Here are ten facts about Lenny Dykstra, the baseball player:

1)  He was born Leonard Kyle Dykstra in Santa Ana, CA in 1963, and raised in Garden Grove, CA.

2)  He was drafted by the Mets in the 13th round of the amateur draft in 1981.  He was just 18-years old.

3)  Listed as 5’10″ and 160 pounds, he was a small but tough (as Nails, hence his nickname) package of speed and surprising power.

4)  In his MLB debut on May 3, 1985, leading off for the Mets, Lenny went 2-5, scored twice, drove in two runs, stole a base, and hit a home run to straightaway center-field off of Reds pitcher Mario Soto.  It would be the only home run Dykstra would hit in 273 plate appearances in ’85, but he would go on to hit 80 more in the regular season in his career.

5)  In the Mets World Championship season of 1986, Dykstra, in his first full season at age 23, finished among the top 20 in N.L. MVP voting.  He was successful in 31 of 38 steal attempts, drew more walks than strikeouts, finished in the top ten in the N.L. in WAR, and posted an OPS+ of 129.

6)  In the ’86 World Series against the Red Sox, after the Mets had lost the first two games of the Series at Shea Stadium, Dykstra led off Game Three at Fenway Park by launching a lead-off home run down the right-field line.  It was one of four hits Dykstra would tally that evening.  The Mets would go on to win the game, 7-1.

7)  In 32 career post-season games for the Mets and the Phillies, Dykstra posted a triple slash line of .321 / .433 /.661, with an astonishing ten homers in just 112 at bats.  He also scored 27 runs, and was a perfect 5-5 in stolen base attempts.

Juan Samuel

Juan Samuel (Photo credit: Wikipedia)

8)  Dykstra was traded for Juan Samuel in the middle of the 1989 season.  In the one half-season that Samuel played for the Mets, he posted a triple slash line of .228 / .299 / .300.  His OPS+ was 76.  Dykstra would go on to lead the N.L. in hits twice, in runs scored once, in walks once, and in on-base percentage once with the Phils.  In his first four years with the Phils, he would post OPS+ scores of 138, 132, 122 and 144.

9)  In just 1,278 MLB games, Dykstra produced a career WAR of 41.0, higher than former star players Gil Hodges, Don Mattingly, Al Oliver, Carlos Delgado, Curt Flood, Tony Oliva and teammate Darryl Strawberry.

10)  Dykstra retired as a player at age 33 in 1996 after just 40 games.  His no-holds barred style of play resulted in injuries that certainly shortened his impressive career.  Still a young man, Dykstra, lured by the temptation of easy money, fell prey to many of the same influences that have destroyed the lives and reputations of so many others along the way.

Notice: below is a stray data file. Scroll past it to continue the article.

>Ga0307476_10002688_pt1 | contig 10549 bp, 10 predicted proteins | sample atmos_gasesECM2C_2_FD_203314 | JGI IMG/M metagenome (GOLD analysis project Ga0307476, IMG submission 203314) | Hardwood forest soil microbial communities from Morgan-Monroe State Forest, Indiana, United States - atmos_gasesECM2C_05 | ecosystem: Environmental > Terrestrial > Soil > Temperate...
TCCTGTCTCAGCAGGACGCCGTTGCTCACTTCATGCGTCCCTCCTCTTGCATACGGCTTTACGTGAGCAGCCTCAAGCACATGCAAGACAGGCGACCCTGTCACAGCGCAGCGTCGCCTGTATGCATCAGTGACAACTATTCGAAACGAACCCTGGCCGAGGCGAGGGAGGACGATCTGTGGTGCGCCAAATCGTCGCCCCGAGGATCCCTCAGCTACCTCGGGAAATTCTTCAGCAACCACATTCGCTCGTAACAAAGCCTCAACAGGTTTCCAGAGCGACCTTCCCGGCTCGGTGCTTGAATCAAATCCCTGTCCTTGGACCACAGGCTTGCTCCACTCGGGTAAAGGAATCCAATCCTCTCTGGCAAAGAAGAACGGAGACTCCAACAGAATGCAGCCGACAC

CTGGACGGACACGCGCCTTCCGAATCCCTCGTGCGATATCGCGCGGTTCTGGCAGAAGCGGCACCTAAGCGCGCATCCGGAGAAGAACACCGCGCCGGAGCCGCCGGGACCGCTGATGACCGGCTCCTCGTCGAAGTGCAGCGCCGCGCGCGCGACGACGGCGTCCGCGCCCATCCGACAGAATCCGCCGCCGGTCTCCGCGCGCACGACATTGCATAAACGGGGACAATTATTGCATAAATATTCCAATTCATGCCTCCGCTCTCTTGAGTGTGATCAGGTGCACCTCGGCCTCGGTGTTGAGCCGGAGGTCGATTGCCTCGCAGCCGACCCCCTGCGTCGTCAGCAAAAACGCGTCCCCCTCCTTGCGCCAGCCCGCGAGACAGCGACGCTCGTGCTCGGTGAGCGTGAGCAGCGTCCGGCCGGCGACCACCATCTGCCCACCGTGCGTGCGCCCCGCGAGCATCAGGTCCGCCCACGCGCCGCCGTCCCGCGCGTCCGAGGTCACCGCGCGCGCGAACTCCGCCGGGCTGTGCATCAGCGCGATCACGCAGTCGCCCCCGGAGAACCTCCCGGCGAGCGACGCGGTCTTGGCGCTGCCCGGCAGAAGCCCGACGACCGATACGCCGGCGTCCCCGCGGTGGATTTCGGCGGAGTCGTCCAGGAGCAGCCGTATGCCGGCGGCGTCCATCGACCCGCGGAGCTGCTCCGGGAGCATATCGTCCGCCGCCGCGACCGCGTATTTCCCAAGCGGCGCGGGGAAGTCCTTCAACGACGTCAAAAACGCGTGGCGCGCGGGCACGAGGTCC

Here’s to hoping he is able to salvage the rest of his life someday.  Meanwhile, I prefer to recall Dykstra as the player he was, not the man he was to become.

After I post this, I’ll be taking a hiatus from blogging for a few weeks until after the New Year.  Might be doing some traveling, for a change.  Hope you all have a great Christmas, or whatever it is you celebrate.  Stay safe, and I’ll see you when I get back.

Cheers,

Bill

Best Forgotten Baseball Seasons: Part 5 – The Phillies

Let’s begin with a trivia question.

How many Phillies pitchers have ever won a Cy Young Award?

O.K., so you got Steve Carlton (4).  Good.  Anyone else?

Let me give you another minute…

Give up?  How about John Denny in 1983. This is surely one of the Best Forgotten Baseball Seasons of all time.

Let’s talk about John Denny and the ’83 Phils.

In 1982, Steve Carlton won the last of his four career Cy Young Awards.  Apparently, his teammate John Denny was paying attention.  The ’83 Phils were a very good team, going 90-72 that season.  They beat the Dodgers in the N.L.D.S., but lost to the Orioles (remember when the Orioles were good?) in just five games in the World Series.  It was Denny’s first season with the Phillies.

Denny had previously won an ERA title pitching for the Cardinals in 1976, so he did have a history of effectiveness prior to coming over to Philadelphia.  But 1983 turned out to be the best season in his career.  At the age of 30, he posted a record of 19-6 with a 2.37 ERA.  The wins were the most in the N.L.  His ERA was second best.